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Film review: "Our Little Sister" 

From Japanese filmmaker Hirokazu Koreeda ("After Life," "Still Walking") comes "Our Little Sister," a sweet, sensitive family drama based on the popular manga "Umimachi Diary," by Akimi Yoshida. The story revolves around the lives of three sisters: responsible, motherly Sachi (Haruka Ayase), fun-loving Yoshino (Masami Nagasawa), and oddball Chika (Kaho), living together in their grandmother's house. We quickly learn that the girls have been looking after and relying on one another for 15 years, ever since their father left their mother to start a family with another woman, and their mother in turn abandoned them soon after.

One day, the girls receive word that their father has passed away, and decide they'd like to travel to attend the funeral. There, they meet their teenaged half-sister Suzu (Suzu Hirose). Mature and remarkably self-assured for her age, Suzu gets along well with her new sisters, and as they're leaving to return home, Sachi impulsively invites Suzu to come live with them. With her extension of kindness, the door is opened for some long overdue sisterly bonding.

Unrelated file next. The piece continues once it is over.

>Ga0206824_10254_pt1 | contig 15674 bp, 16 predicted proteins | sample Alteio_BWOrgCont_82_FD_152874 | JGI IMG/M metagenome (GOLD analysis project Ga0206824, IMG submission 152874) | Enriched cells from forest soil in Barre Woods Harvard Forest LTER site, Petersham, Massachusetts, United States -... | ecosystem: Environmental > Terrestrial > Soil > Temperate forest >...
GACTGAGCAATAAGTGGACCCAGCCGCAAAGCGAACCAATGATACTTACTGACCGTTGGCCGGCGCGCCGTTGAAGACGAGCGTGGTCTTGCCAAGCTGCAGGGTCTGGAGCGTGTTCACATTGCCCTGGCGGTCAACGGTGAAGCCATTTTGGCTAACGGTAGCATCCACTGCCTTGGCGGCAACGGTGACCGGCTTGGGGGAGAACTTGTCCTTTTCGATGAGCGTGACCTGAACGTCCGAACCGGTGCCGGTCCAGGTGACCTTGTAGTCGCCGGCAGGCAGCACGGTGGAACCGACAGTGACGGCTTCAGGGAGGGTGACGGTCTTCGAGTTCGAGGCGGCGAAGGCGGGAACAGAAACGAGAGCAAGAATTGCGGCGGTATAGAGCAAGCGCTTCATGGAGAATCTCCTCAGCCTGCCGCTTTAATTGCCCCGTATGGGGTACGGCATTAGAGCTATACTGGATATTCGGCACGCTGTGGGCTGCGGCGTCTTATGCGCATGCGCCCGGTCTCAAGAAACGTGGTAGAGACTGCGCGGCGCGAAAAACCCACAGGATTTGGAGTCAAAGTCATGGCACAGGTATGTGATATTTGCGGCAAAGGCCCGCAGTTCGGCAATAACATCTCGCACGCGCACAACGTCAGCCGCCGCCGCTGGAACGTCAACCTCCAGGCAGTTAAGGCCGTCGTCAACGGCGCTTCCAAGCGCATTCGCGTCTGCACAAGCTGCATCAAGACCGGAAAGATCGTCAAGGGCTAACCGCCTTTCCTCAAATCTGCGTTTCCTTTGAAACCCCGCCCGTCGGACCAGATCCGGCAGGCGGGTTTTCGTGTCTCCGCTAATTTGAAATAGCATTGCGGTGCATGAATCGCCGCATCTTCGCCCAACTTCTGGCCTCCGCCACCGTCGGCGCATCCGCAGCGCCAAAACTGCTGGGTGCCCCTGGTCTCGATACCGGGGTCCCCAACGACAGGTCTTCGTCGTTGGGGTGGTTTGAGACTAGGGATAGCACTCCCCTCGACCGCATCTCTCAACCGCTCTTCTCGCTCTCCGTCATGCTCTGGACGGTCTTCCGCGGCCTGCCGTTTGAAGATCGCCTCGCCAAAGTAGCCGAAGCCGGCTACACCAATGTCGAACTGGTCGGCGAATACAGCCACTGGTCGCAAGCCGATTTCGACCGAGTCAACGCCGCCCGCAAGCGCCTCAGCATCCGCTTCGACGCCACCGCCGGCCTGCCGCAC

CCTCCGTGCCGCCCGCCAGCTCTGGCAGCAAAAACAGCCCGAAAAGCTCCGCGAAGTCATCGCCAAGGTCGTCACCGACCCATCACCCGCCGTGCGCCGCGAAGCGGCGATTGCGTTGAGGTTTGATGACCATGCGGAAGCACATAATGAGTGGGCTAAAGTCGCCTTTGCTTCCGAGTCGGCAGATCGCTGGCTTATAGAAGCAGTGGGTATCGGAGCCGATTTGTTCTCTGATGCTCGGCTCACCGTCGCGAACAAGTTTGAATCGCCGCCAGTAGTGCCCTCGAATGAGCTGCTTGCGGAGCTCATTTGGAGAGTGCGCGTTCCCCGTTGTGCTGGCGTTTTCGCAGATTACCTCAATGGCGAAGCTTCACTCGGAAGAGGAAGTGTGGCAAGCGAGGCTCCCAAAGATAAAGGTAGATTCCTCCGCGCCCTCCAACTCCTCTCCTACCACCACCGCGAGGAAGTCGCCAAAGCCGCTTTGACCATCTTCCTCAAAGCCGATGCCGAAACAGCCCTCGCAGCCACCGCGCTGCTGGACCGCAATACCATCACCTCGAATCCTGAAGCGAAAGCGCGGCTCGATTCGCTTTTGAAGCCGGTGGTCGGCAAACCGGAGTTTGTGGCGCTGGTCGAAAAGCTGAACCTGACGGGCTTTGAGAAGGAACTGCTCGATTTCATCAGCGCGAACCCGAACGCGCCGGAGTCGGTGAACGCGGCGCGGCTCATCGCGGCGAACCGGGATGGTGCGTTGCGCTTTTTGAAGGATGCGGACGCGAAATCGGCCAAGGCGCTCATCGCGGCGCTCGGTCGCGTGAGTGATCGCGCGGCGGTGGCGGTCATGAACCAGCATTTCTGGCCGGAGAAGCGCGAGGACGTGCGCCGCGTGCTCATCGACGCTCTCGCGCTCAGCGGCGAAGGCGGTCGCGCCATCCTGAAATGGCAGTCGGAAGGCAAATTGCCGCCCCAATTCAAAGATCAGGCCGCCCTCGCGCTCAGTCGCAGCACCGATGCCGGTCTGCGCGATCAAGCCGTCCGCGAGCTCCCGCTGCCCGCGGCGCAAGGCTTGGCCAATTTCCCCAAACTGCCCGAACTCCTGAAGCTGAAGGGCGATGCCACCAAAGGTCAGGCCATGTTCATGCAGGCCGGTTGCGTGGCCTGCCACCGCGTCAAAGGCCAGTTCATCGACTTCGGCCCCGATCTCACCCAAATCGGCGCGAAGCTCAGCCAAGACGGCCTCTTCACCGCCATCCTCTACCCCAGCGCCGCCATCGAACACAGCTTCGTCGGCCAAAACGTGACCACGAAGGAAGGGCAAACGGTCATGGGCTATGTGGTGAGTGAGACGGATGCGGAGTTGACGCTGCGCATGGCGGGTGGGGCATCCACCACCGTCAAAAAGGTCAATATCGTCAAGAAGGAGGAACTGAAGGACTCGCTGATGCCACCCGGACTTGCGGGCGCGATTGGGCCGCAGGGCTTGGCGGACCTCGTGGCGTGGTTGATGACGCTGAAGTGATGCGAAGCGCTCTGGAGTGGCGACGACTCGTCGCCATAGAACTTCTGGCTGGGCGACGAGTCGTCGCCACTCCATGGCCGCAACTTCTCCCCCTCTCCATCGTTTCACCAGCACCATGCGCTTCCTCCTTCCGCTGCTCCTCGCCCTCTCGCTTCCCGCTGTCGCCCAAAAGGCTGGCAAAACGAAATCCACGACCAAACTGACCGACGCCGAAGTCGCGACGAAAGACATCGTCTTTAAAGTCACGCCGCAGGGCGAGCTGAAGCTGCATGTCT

A simple slice of life, the plot of "Our Little Sister" is low-stakes; there's not a lot of incident to be found throughout its (admittedly slightly too long) running time. But the film gradually builds in weight as the sisters open up to welcome Suzu as part of their family. Suzu's presence isn't always easy for the sisters -- after all, the young girl can't help but be a sometimes painful reminder of their father's infidelities.

At times the anger, resentments, and grief the sisters have never allowed themselves to express gradually bubble toward the surface, opening wounds whose existence have never been acknowledged. But Koreeda is quick to emphasis that this process is the critical first step toward healing, never letting those moments upend the delicate mood he's cultivated (a sequence involving two children riding a bike through a "tunnel" made by rows of blossoming cherry trees is one of the most joyous scenes I've seen on screen this year). Instead he focuses on breathing life into a generous, quietly moving tale about family, responsibility, and the ties that bind us together.


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